- Why stocks rise and fall - Probably need a book to explain in depth
- why insurance exists - Google it
How a mutual fund works - Google it
What bonds are and how they rise and fall- Probably need a book to explain in depth
- Global currency- Probably need a book to explain in depth
- What happens to a stock when a divided is paid - Google it
 

D.Navi

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When I was researching a product in the retirement niche I found a lot of YouTube videos that made it easy for me (a total layman) to understand.

They use helpful, real-life analogies to break down concepts like debits and credits, balancing books, how stocks and indexes work etc.

Usually these channels are CPA's, brokers, financial planners and other professionals worth their salt. And some of them are fastlaners who run their own businesses.

But as always, Google is your friend.
 

Kid

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You might look at investopedia, they have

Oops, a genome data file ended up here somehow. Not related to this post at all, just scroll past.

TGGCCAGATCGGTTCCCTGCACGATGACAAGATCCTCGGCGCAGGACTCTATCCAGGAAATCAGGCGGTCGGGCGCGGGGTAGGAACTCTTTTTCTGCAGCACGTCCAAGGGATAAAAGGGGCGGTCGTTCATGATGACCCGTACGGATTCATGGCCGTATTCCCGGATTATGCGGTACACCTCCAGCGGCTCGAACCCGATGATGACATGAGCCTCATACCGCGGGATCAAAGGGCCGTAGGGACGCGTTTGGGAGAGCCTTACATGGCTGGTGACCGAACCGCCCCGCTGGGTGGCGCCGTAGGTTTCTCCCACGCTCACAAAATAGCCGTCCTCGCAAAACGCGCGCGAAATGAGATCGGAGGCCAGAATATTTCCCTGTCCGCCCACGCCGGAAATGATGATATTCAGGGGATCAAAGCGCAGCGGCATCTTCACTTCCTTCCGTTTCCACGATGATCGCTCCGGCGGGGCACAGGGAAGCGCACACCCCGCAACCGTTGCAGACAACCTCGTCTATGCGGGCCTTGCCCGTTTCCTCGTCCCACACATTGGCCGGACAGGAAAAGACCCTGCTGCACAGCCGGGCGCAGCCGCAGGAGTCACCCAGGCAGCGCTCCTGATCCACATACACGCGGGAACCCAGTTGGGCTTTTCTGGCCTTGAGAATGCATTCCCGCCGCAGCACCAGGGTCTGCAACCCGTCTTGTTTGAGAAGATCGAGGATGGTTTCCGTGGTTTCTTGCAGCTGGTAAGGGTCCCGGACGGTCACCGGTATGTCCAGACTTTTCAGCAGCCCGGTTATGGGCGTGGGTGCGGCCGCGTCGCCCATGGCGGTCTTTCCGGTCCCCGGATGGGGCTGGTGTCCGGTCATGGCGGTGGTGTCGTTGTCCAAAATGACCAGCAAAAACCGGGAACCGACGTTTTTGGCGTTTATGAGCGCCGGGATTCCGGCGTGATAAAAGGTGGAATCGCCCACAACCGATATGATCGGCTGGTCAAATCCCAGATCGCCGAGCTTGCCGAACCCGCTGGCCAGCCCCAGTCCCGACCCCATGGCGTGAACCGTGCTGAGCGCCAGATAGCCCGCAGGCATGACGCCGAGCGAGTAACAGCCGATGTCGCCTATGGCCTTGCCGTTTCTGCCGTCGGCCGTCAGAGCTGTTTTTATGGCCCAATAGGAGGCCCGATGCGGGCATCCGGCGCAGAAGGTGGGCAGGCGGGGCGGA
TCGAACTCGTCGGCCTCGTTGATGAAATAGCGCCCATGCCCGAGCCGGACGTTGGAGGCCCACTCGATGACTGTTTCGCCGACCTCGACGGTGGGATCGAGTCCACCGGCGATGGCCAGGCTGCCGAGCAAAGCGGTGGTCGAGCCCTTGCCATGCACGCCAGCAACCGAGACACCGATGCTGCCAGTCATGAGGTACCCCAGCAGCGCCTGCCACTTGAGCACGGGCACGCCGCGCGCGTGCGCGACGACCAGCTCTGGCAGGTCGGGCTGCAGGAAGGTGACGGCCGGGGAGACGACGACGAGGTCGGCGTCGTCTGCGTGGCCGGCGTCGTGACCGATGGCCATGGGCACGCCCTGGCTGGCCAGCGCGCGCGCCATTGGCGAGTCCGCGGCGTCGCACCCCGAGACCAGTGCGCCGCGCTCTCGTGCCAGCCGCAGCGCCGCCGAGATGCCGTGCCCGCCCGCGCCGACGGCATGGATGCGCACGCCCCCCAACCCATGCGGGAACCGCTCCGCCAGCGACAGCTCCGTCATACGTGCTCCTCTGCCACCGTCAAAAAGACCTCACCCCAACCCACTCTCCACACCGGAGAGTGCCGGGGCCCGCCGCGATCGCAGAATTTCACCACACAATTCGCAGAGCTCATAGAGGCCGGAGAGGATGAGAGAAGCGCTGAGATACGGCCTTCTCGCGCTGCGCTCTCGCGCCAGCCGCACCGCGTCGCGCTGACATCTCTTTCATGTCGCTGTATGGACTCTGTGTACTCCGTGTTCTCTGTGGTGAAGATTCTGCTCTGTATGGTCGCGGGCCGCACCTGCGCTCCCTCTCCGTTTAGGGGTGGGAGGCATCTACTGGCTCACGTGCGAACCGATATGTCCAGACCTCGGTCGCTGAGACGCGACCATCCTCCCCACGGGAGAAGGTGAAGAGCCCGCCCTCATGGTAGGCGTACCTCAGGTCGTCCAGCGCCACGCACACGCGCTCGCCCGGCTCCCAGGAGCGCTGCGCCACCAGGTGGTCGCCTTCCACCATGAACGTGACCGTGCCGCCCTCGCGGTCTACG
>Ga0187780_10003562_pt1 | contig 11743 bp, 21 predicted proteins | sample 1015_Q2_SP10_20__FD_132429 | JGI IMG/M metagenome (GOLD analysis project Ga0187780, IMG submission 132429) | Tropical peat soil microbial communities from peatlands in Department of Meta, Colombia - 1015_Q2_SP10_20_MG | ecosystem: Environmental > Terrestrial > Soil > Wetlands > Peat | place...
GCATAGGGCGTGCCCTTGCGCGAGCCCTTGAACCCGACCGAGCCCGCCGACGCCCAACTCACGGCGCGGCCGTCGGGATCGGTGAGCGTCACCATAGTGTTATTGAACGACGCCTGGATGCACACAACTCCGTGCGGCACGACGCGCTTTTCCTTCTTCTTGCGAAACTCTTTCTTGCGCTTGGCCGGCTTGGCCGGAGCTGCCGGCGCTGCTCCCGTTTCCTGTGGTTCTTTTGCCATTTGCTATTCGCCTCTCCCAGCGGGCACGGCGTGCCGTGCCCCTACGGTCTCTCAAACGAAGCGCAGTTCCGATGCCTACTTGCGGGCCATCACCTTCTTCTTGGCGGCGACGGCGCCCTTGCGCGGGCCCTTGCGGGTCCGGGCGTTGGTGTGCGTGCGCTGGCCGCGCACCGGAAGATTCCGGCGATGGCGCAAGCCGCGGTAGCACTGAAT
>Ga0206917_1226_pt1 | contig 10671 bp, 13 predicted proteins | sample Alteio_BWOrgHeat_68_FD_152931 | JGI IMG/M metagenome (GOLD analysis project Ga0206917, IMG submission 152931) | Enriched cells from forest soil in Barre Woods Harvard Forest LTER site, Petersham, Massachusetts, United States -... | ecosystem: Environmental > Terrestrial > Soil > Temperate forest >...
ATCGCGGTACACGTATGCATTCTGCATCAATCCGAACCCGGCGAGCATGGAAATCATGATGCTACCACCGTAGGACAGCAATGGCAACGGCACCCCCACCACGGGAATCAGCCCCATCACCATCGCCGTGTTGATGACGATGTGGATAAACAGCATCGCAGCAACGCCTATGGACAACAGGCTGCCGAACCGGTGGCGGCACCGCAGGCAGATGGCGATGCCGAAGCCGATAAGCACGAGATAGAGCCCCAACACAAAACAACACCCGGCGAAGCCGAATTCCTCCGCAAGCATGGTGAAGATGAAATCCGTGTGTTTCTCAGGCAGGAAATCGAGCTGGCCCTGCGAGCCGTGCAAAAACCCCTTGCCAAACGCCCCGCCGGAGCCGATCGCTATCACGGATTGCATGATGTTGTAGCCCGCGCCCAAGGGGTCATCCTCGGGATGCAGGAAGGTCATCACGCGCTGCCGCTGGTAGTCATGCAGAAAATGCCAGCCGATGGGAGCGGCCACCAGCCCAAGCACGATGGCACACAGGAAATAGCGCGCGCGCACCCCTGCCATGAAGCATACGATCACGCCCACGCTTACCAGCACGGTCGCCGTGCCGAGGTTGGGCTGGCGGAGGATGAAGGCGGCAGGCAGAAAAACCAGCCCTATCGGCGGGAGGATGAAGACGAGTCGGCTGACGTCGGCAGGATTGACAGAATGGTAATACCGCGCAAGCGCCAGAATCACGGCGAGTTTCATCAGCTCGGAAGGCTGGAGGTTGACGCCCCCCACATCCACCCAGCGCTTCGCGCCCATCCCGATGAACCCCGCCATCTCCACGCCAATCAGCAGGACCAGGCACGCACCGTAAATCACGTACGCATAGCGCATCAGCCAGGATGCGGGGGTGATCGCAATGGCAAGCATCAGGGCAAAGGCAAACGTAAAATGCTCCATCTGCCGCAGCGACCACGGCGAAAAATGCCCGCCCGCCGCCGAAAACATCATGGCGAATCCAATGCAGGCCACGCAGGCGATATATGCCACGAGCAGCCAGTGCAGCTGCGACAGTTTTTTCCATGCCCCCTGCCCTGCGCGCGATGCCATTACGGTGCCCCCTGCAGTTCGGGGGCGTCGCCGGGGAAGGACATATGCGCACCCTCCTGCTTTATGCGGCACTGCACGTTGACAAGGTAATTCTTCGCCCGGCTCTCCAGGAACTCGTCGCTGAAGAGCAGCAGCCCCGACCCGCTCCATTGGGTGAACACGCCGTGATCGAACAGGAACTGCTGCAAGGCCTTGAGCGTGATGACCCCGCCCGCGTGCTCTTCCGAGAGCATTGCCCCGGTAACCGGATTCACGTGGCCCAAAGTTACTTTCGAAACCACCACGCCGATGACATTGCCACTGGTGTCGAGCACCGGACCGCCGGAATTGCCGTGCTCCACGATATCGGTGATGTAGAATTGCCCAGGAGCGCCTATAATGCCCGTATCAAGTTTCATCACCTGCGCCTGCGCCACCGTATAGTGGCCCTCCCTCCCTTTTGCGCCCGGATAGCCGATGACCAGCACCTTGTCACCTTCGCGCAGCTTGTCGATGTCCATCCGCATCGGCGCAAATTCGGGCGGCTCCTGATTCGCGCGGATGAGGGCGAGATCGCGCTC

bite-sized definitions like:
 

ChrisV

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Balancing a checkbook - is this really necessary in 2019? I don't think it is. I just check my Online Banking. Honestly the last time I remember someone balancing a checkbook was like... 1995.

Just use a budgeting app like Mint.
 

Kevin88660

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I took finance in college but feel like I didn't learn anything, partly because i didn't care and the teacher was incredibly boring. However now that I am starting a fast lane lifestyle I have an incentive and a strong urge to understand financial literacy. What are the best books to understand financial terms? MJ lists all the things I need to know, but doesn't really list what they mean because that wasn't his focus. What are some books you would recommend a beginner in the fastlane and money making world to understand financial terms?
There are too many things can be learnt as finance itself is a topic too wide. I don’t recommend you to go start with any book to waste time.

I suggest you to learn only when you stumble upon and then go into detailed reading. Investopedia is a good place for you to get quick facts.

You just need the basic intuition in Finance and Economics to make decisions. They help you develop simple models and decision framework.